The buyout is quite a bit more straightforward than the process that led to the creation of EVgo in the first place. The state of California had sued what was previously known as Dynergy for the utility company's role in the state's power crisis in 2001 (yes, the same crisis that involved Enron and was profiled in the fine documentary "Enron: The Smartest Guys in the Room"). As part of a $120 million settlement the California Public Utilities Commission reached with what became NRG, the utility company was tasked with allocating $100 million towards setting up a charging network. Now that EVgo has been sold, the charging network of CHAdeMO and SAE Combo stations will further be expanded nationwide.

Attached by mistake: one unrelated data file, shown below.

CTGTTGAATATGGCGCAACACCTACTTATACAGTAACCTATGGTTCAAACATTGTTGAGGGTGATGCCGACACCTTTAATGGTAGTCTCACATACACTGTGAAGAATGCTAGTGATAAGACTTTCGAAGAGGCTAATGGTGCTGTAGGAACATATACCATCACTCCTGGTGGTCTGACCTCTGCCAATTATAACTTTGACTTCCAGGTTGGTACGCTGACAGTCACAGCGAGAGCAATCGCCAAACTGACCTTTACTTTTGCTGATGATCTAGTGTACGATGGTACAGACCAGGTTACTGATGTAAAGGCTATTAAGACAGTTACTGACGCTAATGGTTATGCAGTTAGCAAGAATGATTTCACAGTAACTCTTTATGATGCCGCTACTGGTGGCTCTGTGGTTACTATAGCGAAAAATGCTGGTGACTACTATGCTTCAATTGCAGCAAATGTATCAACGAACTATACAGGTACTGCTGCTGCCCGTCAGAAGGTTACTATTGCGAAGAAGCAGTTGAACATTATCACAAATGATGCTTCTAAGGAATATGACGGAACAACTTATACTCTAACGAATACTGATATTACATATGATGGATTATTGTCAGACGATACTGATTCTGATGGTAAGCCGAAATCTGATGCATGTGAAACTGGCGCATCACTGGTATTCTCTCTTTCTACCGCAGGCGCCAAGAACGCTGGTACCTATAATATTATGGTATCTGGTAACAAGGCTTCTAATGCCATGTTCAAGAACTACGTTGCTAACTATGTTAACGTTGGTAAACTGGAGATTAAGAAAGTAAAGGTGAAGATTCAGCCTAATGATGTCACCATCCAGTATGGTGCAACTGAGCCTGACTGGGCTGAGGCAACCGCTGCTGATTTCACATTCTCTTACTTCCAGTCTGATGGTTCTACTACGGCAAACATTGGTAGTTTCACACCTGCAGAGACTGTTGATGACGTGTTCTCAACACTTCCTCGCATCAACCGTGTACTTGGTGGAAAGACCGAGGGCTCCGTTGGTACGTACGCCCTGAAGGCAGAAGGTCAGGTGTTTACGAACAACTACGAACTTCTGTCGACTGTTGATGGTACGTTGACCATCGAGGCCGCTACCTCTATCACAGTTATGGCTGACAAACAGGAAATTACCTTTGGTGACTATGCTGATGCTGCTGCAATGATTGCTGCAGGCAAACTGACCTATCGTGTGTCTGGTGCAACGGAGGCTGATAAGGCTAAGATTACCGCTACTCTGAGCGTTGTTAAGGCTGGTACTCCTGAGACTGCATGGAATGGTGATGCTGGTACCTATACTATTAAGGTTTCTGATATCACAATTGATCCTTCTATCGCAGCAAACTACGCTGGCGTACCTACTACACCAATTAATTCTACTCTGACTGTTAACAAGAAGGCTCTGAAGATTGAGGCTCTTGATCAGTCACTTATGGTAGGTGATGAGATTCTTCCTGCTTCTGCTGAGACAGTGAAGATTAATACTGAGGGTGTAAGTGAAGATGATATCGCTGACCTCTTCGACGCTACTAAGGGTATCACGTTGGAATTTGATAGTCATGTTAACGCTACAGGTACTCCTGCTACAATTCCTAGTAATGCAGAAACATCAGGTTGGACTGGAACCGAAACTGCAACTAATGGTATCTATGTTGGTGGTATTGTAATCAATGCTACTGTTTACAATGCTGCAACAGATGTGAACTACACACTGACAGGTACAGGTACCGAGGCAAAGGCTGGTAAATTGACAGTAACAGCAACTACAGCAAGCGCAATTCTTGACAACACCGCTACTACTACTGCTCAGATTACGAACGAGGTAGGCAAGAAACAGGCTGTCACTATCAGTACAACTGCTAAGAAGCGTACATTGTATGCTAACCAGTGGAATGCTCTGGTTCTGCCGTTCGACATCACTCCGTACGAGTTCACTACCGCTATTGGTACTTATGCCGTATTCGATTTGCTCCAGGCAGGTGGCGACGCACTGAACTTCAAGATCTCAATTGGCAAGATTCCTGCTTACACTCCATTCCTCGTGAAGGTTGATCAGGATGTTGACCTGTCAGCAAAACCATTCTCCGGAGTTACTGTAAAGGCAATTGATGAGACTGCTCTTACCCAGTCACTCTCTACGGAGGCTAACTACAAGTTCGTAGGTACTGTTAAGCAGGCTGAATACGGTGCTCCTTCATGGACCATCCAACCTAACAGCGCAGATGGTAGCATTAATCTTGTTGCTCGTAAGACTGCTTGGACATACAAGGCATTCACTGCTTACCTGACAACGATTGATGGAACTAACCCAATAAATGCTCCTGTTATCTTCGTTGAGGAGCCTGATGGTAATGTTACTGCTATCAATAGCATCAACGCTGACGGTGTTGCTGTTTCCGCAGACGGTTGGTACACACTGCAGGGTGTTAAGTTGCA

Aside from its affiliation with NRG, EVgo has also worked with automakers at developing charging stations across the US. Late last year, it was announced that EVgo and BMW would collaborate on adding fast combo charging to 24 cities within the ensuing two years. EVgo has also worked with Nissan on its "No Charge to Charge" program that offers free fast charging for those who take out leases on the Leaf electric vehicle. That program, which was introduced at 2014's New York Auto Show, offered those free charges for as long as two years and included EVgo among a group of networks that also included ChargePoint, Blink and AeroVironment.
Additionally, in late 2014, EVgo took over a stalled fast-charging network in Chicago in a partnership with JNS Holdings Corp.